Werewolves are so not my thing. I am boring, prosaic. I like real people and realistic fiction. I was almost an entire decade behind on the Harry Potter bandwagon. I never felt the need to squeal over Twilight. Dystopian novels are not my gig. I read mid-century girl lit for fluffy, thoughtless reading. (Betty Cavanna-Anne Emery-Janet Lambert devotees unite!)
I know! I. Am. Boring. The thing is, I had a depression/anxiety problem when I was a teen. (I still have it to some extent if I don't exercise/sleep/eat right. In other words, after each and every of my four pregnancies. Postpartum OCD. I didn't know it was a thing, I thought I was just bizarre. But it is legit and turned my world upside down each time.) Reading about uncertainty and never before conceived of things to worry about was not my idea of a good time. I wanted realistic things with problems that could be solved in a mostly happy way. I didn't want sugar sweet, I just wanted some sweetness somewhere. I wanted hope.
So the depths of dystopian and fantasy themes in today's YA genre were left unplumbed by me. Until I had to take a Young Adult Literature class last spring. I didn't have high hopes, but I figured I could slog through the book list.
As it turns out, I may not be keen on fantasy, but I do make exception for masterfully executed fantasy. JK Rowling is a genius. I adored the Harry Potter books. But the fact that everyone said Rowling was incredible made me even more convinced that I wouldn't enjoy lesser authors attempts.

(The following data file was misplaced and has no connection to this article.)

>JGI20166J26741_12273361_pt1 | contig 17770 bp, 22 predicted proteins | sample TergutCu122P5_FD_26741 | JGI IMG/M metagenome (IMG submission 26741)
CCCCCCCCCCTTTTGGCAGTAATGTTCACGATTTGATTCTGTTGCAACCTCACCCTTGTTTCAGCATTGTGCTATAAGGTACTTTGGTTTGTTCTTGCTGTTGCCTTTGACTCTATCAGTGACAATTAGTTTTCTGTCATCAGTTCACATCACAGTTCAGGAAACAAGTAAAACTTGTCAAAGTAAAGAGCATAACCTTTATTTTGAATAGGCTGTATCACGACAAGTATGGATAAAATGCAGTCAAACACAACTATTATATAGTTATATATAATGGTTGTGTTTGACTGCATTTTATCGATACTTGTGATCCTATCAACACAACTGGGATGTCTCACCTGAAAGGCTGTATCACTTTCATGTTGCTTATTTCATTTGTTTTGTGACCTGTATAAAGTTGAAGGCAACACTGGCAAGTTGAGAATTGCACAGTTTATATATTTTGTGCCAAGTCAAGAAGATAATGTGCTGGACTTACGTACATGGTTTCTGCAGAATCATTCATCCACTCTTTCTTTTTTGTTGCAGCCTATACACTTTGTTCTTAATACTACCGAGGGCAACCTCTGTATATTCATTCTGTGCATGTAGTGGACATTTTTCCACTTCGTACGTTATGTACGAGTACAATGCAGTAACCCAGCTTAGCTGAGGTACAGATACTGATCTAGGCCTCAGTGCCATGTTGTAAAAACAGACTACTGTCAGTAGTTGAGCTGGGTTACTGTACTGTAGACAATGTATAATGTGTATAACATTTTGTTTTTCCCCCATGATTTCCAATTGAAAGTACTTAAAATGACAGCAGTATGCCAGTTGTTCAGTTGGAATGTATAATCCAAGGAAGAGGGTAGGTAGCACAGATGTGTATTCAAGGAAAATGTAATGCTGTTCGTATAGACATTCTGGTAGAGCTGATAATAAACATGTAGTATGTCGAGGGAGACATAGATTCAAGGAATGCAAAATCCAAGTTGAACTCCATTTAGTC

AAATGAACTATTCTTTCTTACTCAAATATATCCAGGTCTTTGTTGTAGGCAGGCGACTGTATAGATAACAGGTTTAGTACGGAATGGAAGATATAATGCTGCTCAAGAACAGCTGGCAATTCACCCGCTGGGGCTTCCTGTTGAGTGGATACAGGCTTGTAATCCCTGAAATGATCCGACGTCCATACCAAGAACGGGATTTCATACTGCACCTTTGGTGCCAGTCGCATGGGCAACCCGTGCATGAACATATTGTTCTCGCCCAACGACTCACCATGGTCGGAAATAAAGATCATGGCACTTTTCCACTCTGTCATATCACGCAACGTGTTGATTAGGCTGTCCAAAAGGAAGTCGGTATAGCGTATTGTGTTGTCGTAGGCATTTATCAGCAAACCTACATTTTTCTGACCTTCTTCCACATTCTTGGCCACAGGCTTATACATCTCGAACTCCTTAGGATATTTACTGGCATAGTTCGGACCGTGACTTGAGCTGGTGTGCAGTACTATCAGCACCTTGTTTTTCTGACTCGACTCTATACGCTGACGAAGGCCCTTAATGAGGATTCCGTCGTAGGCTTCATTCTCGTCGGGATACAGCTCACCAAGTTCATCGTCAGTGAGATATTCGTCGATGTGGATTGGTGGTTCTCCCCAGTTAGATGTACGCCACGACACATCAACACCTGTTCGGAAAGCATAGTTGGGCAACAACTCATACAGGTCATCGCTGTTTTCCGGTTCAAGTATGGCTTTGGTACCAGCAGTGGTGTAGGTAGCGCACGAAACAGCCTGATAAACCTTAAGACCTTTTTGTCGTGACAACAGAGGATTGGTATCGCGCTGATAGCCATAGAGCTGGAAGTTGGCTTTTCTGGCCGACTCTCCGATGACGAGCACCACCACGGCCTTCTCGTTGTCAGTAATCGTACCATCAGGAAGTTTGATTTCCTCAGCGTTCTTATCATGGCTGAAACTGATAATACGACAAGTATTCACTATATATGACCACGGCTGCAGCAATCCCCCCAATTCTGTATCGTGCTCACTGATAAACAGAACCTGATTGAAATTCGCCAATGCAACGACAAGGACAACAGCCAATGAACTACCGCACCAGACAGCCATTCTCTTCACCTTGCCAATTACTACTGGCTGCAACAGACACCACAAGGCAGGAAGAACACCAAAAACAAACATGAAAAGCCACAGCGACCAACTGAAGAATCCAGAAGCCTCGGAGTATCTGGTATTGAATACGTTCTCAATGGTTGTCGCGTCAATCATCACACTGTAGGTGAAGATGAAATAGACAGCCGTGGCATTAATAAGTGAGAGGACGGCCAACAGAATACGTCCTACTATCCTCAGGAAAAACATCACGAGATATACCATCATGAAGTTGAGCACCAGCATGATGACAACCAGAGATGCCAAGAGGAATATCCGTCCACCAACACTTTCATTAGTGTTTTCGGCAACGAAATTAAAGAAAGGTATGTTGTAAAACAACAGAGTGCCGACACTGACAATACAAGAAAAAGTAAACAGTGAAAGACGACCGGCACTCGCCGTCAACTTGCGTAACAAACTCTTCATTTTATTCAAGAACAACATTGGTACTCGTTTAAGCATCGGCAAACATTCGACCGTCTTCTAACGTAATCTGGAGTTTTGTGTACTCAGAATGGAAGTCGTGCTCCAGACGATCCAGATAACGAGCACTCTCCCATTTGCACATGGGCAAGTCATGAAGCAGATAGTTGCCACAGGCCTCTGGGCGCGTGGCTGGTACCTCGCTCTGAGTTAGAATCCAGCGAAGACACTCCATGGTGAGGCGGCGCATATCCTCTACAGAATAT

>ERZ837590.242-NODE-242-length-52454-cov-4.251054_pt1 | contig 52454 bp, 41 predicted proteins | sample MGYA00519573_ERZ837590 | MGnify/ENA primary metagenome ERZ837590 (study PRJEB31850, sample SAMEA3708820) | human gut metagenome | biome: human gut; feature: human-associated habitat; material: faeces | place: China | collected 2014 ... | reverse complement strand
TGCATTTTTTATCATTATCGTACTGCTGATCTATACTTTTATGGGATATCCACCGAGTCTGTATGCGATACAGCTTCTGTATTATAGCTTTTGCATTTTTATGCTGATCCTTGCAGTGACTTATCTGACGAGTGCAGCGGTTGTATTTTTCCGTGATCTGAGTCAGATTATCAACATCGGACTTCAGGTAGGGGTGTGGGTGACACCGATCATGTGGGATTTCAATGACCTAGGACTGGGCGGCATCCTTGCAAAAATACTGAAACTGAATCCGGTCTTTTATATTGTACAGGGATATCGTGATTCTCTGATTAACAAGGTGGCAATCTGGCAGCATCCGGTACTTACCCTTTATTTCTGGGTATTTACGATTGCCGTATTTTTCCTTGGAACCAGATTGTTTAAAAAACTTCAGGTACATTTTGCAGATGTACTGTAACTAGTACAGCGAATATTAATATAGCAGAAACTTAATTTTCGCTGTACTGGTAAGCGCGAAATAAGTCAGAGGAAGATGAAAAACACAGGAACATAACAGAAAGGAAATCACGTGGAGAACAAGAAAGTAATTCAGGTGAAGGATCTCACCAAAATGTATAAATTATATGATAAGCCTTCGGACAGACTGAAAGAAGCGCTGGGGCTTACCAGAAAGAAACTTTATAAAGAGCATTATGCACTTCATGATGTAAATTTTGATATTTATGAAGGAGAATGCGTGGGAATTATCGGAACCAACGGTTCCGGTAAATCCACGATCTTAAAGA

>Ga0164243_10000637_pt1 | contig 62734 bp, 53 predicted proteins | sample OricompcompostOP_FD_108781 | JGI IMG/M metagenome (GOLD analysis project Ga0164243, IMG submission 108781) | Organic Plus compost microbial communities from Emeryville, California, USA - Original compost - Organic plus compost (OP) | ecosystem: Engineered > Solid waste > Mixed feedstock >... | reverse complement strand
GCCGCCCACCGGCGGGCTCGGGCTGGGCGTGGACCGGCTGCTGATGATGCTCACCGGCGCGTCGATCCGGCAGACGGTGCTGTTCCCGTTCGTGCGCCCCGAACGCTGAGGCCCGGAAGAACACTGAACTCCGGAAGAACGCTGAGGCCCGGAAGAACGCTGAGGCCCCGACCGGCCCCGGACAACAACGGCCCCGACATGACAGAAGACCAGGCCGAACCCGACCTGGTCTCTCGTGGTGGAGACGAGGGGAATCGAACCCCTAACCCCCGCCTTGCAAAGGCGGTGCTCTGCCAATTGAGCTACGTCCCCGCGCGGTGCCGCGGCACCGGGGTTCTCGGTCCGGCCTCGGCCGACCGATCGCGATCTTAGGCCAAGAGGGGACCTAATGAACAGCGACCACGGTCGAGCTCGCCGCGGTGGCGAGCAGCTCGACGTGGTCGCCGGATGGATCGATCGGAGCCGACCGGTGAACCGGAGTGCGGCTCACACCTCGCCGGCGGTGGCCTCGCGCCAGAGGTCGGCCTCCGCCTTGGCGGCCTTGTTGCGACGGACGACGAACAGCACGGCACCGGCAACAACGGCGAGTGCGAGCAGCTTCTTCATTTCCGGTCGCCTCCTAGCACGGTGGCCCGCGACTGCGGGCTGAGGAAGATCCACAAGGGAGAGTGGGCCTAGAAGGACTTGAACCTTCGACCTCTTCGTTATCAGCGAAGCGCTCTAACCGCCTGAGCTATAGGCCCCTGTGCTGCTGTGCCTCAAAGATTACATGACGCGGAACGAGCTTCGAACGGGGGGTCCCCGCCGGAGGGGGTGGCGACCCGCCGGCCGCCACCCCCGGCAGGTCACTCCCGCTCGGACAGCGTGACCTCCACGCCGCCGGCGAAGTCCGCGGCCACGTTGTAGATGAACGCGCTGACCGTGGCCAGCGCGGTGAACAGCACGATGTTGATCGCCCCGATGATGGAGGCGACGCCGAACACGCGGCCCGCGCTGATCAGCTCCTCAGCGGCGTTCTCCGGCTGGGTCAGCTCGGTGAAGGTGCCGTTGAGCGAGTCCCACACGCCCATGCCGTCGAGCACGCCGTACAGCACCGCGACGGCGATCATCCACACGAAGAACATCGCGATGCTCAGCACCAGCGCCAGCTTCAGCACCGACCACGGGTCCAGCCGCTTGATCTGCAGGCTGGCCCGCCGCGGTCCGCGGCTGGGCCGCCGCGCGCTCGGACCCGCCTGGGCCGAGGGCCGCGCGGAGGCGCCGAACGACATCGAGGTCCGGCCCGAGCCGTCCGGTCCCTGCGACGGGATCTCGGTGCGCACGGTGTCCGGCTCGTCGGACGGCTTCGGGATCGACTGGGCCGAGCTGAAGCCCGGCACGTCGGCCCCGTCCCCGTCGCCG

Enter Maggie Stiefvater.
I am not sure I would go so far as to say she is on the same level as Rowling. But I loved this book.
There was a bit of angst. There were mystical happenings. There are inter-species longings that were a little weird.
But they all combine in a marvelous way. Things make sense. Inter-species longings are justified. The entire werewolf thing is believable. (If werewolves living in a brick house in a Minnesota suburb is believable.)
And there is romance. Love that transcends all the weirdness. And best of all, there is hope.
Sam is a werewolf who is more human than wolf. Grace is a 17 year old human who is really drawn to the wolves in the Minnesota woods behind her home. One wolf in particular stands out--the one with yellow colored eyes.
As the town demands the death of all the wolves for the suspected attack of a high school student, Sam suddenly finds himself wounded on Grace's back door step in human form. Fortunately, Grace's parents are completely non-involved. She can invite him in and care for him without worrying about her parents finding a teenage boy hanging around in her room. (Despite the werewolf thingy, this was one of the most unbelievable parts.) Of course, they fall in love. There is a connection between them. But why?
Time is limited. The cold makes Sam turn into a wolf again. And it is October in Minnesota. How long will they have together before he turns? And will he ever turn human again or is this brief time their only shot at happiness?
Angst. Love. Werewolves. Hope.
They are all there in glorious technicolor.
(Of course, there are additional books in the series, if you get hooked.)